The nation’s retirement plan coverage gap is a large and growing concern, and — though some of the common wisdom about that gap is out of context — with reason.
Indeed, there are many pieces to solving that particular puzzle: part-time and/or part-year workers, who aren’t eligible in many plans; those beyond ERISA’s reach (too young, or too old); lower-income individuals who can’t, or don’t think they can, afford to participate. There are even self-employed individuals who simply haven’t gotten around to setting up their own retirement plan.
But what many of those individuals have in common is that they work for a small employer. Perhaps the simplest, and most effective, way to close the retirement plan coverage gap is to encourage small business owners to become plan sponsors. So, what’s standing in their way?
They’re worried about the cost.
Anyone who has ever worried about making a payroll can appreciate the concerns about adding costs to your bottom line – particularly costs that are (or at least seem to be at the outset) unknown, variable, and ongoing.
Of course, a lot of what makes those costs variable is within the control of the employer, even if they don’t understand that at the outset. And there ARE some tax benefits that can offset those costs. That said, these are things that your average first time potential plan sponsor needs help understanding.
They’re worried about the liability.
For years, well-meaning advisors and providers have touted the value they bring to the table by focusing on all the liabilities employers could be subject to without their services/counsel. That, coupled with the seemingly relentless headlines about employers being sued by their participants (never mind that those plans tend to be much, much larger, and different than your typical small business retirement plan), and you can hardly blame an already hesitant employer for putting off the potential risks associated with embracing the responsibility of an ERISA fiduciary.
The liability issues notwithstanding, ERISA’s authors knew that the organizations that established these plans wouldn’t all be experts — and acknowledged that those who lacked the expertise not only could, but would be expected to, engage the services of experts to help them fulfill those responsibilities.
They don’t think their workers want them.
Among the more intriguing rationales offered by small businesses for not offering a workplace retirement plan was one put forth in an now somewhat admittedly dated (2003) Small Employer Retirement Survey by the nonpartisan Employee Benefit Research Institute (EBRI) — that their employees are “not interested” in having a retirement plan. And I have actually had plan sponsors say to me in response to my inquiries about plan adoption, “nobody has ever asked about a 401(k).” And perhaps they haven’t — after all, particularly in a soft economy, workers are probably more concerned about their paycheck, and perhaps health care. And they may just be glad to have a paying job, and don’t want to rock the boat by pressing for benefits beyond that of a paycheck.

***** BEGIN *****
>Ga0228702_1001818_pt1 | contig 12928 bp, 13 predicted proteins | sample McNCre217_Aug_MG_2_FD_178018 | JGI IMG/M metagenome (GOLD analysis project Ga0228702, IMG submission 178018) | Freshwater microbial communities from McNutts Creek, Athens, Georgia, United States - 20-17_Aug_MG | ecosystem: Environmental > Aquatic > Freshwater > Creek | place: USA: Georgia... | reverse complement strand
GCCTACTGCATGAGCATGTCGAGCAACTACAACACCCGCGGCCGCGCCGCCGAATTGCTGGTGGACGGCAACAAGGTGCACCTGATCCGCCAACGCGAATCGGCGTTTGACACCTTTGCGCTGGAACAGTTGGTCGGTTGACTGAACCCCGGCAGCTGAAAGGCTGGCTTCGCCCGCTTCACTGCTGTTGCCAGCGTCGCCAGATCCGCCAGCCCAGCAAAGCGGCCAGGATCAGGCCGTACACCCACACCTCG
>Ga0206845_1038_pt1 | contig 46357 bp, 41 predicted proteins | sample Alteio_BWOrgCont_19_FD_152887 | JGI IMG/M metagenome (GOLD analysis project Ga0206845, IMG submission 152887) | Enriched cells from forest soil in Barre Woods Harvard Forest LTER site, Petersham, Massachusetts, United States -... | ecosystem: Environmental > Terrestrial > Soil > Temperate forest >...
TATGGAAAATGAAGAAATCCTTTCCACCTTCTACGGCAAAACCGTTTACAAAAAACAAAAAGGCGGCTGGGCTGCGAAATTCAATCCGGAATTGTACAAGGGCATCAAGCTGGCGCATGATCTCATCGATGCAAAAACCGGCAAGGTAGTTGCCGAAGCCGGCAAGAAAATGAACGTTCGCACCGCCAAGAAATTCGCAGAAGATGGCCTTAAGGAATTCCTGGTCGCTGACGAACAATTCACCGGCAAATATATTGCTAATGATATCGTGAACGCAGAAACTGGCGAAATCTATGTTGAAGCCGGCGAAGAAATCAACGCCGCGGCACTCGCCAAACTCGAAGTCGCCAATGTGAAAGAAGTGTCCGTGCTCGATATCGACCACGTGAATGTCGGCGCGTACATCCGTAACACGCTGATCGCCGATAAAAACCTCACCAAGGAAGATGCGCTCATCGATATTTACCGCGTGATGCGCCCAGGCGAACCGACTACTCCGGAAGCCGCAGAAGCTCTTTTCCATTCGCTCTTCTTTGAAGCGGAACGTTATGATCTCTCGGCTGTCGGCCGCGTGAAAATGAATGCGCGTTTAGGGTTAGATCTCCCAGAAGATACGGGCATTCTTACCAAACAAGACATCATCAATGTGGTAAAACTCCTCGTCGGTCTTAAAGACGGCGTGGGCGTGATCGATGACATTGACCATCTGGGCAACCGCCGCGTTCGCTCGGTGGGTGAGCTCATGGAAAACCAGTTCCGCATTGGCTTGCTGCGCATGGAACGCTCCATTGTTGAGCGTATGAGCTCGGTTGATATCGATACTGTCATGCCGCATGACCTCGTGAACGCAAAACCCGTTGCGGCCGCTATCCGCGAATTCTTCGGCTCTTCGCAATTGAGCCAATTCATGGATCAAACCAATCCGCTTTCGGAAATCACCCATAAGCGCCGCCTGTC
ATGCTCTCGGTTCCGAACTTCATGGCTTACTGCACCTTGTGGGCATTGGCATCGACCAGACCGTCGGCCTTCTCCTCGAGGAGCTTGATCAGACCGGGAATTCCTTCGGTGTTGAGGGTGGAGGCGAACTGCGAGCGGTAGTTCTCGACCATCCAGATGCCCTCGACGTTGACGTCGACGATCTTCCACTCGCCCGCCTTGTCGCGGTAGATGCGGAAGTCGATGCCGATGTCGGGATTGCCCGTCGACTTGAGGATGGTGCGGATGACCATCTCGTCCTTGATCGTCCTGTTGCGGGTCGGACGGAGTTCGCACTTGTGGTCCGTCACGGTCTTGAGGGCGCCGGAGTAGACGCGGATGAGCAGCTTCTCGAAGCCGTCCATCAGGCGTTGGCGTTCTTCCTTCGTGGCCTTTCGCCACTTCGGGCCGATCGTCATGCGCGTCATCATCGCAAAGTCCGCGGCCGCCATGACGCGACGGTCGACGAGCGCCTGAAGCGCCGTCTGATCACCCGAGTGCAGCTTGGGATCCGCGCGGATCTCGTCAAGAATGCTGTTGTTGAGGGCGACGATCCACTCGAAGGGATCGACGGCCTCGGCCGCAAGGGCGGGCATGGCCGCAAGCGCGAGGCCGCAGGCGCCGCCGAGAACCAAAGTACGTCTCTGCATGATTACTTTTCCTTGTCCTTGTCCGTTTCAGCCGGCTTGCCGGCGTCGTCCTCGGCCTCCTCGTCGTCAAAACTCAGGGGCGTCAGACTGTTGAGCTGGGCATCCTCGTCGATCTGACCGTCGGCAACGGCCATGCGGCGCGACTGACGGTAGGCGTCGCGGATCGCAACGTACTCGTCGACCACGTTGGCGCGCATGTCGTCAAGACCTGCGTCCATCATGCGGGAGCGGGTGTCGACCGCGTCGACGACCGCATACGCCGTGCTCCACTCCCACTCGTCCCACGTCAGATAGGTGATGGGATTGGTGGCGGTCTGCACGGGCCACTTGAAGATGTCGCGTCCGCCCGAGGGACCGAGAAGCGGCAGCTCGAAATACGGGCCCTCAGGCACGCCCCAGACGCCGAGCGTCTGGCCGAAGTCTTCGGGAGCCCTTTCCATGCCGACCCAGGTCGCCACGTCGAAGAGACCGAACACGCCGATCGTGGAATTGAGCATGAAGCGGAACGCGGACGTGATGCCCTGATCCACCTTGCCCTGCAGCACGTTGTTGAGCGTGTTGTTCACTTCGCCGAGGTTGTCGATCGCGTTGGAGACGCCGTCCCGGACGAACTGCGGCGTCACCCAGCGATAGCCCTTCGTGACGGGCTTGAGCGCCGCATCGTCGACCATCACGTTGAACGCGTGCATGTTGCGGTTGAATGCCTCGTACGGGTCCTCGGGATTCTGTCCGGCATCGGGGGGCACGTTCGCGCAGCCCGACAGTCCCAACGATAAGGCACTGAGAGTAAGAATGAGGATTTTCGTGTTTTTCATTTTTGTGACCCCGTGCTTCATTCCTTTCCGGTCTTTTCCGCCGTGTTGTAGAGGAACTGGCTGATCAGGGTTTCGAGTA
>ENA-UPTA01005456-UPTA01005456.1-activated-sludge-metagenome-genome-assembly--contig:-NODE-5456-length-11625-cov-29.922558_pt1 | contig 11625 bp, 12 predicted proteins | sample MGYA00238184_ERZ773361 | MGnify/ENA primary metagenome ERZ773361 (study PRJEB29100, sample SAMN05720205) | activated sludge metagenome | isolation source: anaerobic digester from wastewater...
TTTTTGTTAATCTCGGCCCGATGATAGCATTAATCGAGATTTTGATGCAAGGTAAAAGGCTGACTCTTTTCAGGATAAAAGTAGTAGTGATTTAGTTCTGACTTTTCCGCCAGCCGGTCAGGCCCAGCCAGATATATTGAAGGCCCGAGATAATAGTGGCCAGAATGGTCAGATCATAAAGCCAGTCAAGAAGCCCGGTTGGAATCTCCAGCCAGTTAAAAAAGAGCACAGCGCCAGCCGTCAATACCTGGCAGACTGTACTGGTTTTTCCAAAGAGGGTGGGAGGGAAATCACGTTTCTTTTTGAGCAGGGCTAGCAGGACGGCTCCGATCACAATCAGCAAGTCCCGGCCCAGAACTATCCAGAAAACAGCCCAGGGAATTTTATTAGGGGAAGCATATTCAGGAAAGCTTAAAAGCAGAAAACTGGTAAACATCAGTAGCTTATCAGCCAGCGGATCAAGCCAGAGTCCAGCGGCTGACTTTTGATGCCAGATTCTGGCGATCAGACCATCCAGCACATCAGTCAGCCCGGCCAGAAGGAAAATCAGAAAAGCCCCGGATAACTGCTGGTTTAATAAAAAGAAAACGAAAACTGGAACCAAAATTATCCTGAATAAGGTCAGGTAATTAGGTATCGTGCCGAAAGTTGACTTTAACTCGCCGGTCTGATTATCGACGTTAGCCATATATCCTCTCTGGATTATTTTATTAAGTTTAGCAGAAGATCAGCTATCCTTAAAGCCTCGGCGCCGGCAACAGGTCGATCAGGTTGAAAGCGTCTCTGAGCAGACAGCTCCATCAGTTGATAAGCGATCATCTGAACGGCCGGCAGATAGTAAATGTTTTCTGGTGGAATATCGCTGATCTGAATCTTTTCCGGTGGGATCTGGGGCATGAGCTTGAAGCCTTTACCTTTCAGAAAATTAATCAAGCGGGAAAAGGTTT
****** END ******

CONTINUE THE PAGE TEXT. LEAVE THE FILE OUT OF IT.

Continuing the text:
But if they had an opportunity to participate, would they? A report by the Government Accountability found that the vast majority of workers who do not participate in a workplace retirement plan — 84% — reported they did not have access to a workplace retirement program. Of two key access factors — the employer must offer a program, and the worker must be eligible to participate — the GAO found that the lack of access was primarily due to employers not offering a retirement program (68% reported they worked for an employer that did not offer a program, while another 16% reported they were not eligible for the program their employer offered). Actually, the GAO found that workers at the largest firms were only slightly more likely to participate compared to workers at the smallest firms.
So, while their workers may not have broached the subject, it’s likely on their minds, and the data suggest that they would take advantage if it were offered.
They don’t know how to start.
Let’s face it –— small employers are, in many cases, only a year or two beyond the “garage” phase. The owner may have had a 401(k) at their previous employment, or may not — but even if they had one, they probably didn’t have any idea where it came from, how it got started or what it takes to set one up.
Recognizing that aspect, at least two states (Washington and New Jersey) are in the process of establishing online marketplaces where small employers can shop for retirement plan providers. That might help, of course — but there’s a reason that it’s said that small plans are sold, and not bought.
Ultimately, small business owners have their hands full dealing with the things in which they have expertise. When it comes to retirement plans, employers are generally better off getting help from those who have that expertise.